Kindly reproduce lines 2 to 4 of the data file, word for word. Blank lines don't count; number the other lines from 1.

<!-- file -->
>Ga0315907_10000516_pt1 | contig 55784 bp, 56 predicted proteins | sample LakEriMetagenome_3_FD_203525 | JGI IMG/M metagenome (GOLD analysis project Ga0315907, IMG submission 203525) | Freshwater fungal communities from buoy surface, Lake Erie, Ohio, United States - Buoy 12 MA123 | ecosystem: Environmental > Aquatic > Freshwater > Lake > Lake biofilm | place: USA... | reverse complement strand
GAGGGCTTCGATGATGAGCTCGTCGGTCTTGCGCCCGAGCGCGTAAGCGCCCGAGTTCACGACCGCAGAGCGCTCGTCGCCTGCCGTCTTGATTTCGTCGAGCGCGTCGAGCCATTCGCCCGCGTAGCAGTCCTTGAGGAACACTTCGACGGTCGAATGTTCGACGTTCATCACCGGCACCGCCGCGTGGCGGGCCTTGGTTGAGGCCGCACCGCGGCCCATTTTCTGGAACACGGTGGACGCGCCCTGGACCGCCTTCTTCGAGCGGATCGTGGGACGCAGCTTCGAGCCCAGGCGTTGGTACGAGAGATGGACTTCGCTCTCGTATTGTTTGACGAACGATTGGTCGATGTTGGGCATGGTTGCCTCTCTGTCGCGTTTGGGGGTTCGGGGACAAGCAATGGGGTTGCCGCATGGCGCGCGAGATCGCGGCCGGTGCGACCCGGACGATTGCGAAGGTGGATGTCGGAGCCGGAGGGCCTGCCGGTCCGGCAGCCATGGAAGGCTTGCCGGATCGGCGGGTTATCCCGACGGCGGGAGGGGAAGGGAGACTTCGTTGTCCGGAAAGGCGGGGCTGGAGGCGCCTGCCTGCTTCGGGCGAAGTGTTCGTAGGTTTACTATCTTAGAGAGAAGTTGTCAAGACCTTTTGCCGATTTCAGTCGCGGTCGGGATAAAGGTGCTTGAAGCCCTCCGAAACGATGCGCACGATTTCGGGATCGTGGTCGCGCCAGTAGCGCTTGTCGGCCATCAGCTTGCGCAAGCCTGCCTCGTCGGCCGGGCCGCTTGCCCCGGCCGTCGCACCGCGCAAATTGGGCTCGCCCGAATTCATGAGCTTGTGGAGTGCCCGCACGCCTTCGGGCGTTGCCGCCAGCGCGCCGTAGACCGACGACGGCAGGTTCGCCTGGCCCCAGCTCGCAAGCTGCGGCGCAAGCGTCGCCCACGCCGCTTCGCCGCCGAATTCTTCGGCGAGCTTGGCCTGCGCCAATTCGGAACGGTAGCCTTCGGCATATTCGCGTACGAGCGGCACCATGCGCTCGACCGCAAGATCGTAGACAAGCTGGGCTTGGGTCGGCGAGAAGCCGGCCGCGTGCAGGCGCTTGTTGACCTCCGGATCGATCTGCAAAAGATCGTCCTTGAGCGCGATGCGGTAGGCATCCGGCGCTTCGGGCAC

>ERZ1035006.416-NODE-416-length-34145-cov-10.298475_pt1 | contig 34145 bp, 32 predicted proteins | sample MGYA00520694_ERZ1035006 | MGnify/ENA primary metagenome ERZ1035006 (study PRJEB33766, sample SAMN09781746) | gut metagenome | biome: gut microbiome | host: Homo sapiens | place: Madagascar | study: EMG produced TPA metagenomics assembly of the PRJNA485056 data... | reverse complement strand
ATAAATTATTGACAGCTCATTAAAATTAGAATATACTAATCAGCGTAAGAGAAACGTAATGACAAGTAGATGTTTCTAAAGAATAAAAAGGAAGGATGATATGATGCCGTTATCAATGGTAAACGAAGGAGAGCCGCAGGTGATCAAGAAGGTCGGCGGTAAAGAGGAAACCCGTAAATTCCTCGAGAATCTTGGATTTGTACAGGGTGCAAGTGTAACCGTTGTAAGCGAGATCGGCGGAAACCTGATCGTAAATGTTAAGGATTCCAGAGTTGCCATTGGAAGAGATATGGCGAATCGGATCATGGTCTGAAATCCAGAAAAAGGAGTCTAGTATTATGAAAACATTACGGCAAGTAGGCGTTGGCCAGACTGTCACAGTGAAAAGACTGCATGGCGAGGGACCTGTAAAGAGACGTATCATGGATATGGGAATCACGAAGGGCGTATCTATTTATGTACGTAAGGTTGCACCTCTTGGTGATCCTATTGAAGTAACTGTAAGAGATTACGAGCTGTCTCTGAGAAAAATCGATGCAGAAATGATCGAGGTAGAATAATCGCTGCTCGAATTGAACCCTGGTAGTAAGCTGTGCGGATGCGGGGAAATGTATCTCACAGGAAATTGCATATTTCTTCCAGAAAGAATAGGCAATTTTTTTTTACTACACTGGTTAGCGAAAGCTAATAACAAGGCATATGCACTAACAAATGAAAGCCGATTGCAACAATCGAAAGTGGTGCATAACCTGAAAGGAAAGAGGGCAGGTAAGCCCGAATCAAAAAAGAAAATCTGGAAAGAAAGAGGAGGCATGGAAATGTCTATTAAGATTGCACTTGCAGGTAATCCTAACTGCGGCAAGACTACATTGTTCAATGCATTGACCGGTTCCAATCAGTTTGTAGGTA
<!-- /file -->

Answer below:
GAGGGCTTCGATGATGAGCTCGTCGGTCTTGCGCCCGAGCGCGTAAGCGCCCGAGTTCACGACCGCAGAGCGCTCGTCGCCTGCCGTCTTGATTTCGTCGAGCGCGTCGAGCCATTCGCCCGCGTAGCAGTCCTTGAGGAACACTTCGACGGTCGAATGTTCGACGTTCATCACCGGCACCGCCGCGTGGCGGGCCTTGGTTGAGGCCGCACCGCGGCCCATTTTCTGGAACACGGTGGACGCGCCCTGGACCGCCTTCTTCGAGCGGATCGTGGGACGCAGCTTCGAGCCCAGGCGTTGGTACGAGAGATGGACTTCGCTCTCGTATTGTTTGACGAACGATTGGTCGATGTTGGGCATGGTTGCCTCTCTGTCGCGTTTGGGGGTTCGGGGACAAGCAATGGGGTTGCCGCATGGCGCGCGAGATCGCGGCCGGTGCGACCCGGACGATTGCGAAGGTGGATGTCGGAGCCGGAGGGCCTGCCGGTCCGGCAGCCATGGAAGGCTTGCCGGATCGGCGGGTTATCCCGACGGCGGGAGGGGAAGGGAGACTTCGTTGTCCGGAAAGGCGGGGCTGGAGGCGCCTGCCTGCTTCGGGCGAAGTGTTCGTAGGTTTACTATCTTAGAGAGAAGTTGTCAAGACCTTTTGCCGATTTCAGTCGCGGTCGGGATAAAGGTGCTTGAAGCCCTCCGAAACGATGCGCACGATTTCGGGATCGTGGTCGCGCCAGTAGCGCTTGTCGGCCATCAGCTTGCGCAAGCCTGCCTCGTCGGCCGGGCCGCTTGCCCCGGCCGTCGCACCGCGCAAATTGGGCTCGCCCGAATTCATGAGCTTGTGGAGTGCCCGCACGCCTTCGGGCGTTGCCGCCAGCGCGCCGTAGACCGACGACGGCAGGTTCGCCTGGCCCCAGCTCGCAAGCTGCGGCGCAAGCGTCGCCCACGCCGCTTCGCCGCCGAATTCTTCGGCGAGCTTGGCCTGCGCCAATTCGGAACGGTAGCCTTCGGCATATTCGCGTACGAGCGGCACCATGCGCTCGACCGCAAGATCGTAGACAAGCTGGGCTTGGGTCGGCGAGAAGCCGGCCGCGTGCAGGCGCTTGTTGACCTCCGGATCGATCTGCAAAAGATCGTCCTTGAGCGCGATGCGGTAGGCATCCGGCGCTTCGGGCAC

>ERZ1035006.416-NODE-416-length-34145-cov-10.298475_pt1 | contig 34145 bp, 32 predicted proteins | sample MGYA00520694_ERZ1035006 | MGnify/ENA primary metagenome ERZ1035006 (study PRJEB33766, sample SAMN09781746) | gut metagenome | biome: gut microbiome | host: Homo sapiens | place: Madagascar | study: EMG produced TPA metagenomics assembly of the PRJNA485056 data... | reverse complement strand
ATAAATTATTGACAGCTCATTAAAATTAGAATATACTAATCAGCGTAAGAGAAACGTAATGACAAGTAGATGTTTCTAAAGAATAAAAAGGAAGGATGATATGATGCCGTTATCAATGGTAAACGAAGGAGAGCCGCAGGTGATCAAGAAGGTCGGCGGTAAAGAGGAAACCCGTAAATTCCTCGAGAATCTTGGATTTGTACAGGGTGCAAGTGTAACCGTTGTAAGCGAGATCGGCGGAAACCTGATCGTAAATGTTAAGGATTCCAGAGTTGCCATTGGAAGAGATATGGCGAATCGGATCATGGTCTGAAATCCAGAAAAAGGAGTCTAGTATTATGAAAACATTACGGCAAGTAGGCGTTGGCCAGACTGTCACAGTGAAAAGACTGCATGGCGAGGGACCTGTAAAGAGACGTATCATGGATATGGGAATCACGAAGGGCGTATCTATTTATGTACGTAAGGTTGCACCTCTTGGTGATCCTATTGAAGTAACTGTAAGAGATTACGAGCTGTCTCTGAGAAAAATCGATGCAGAAATGATCGAGGTAGAATAATCGCTGCTCGAATTGAACCCTGGTAGTAAGCTGTGCGGATGCGGGGAAATGTATCTCACAGGAAATTGCATATTTCTTCCAGAAAGAATAGGCAATTTTTTTTTACTACACTGGTTAGCGAAAGCTAATAACAAGGCATATGCACTAACAAATGAAAGCCGATTGCAACAATCGAAAGTGGTGCATAACCTGAAAGGAAAGAGGGCAGGTAAGCCCGAATCAAAAAAGAAAATCTGGAAAGAAAGAGGAGGCATGGAAATGTCTATTAAGATTGCACTTGCAGGTAATCCTAACTGCGGCAAGACTACATTGTTCAATGCATTGACCGGTTCCAATCAGTTTGTAGGTA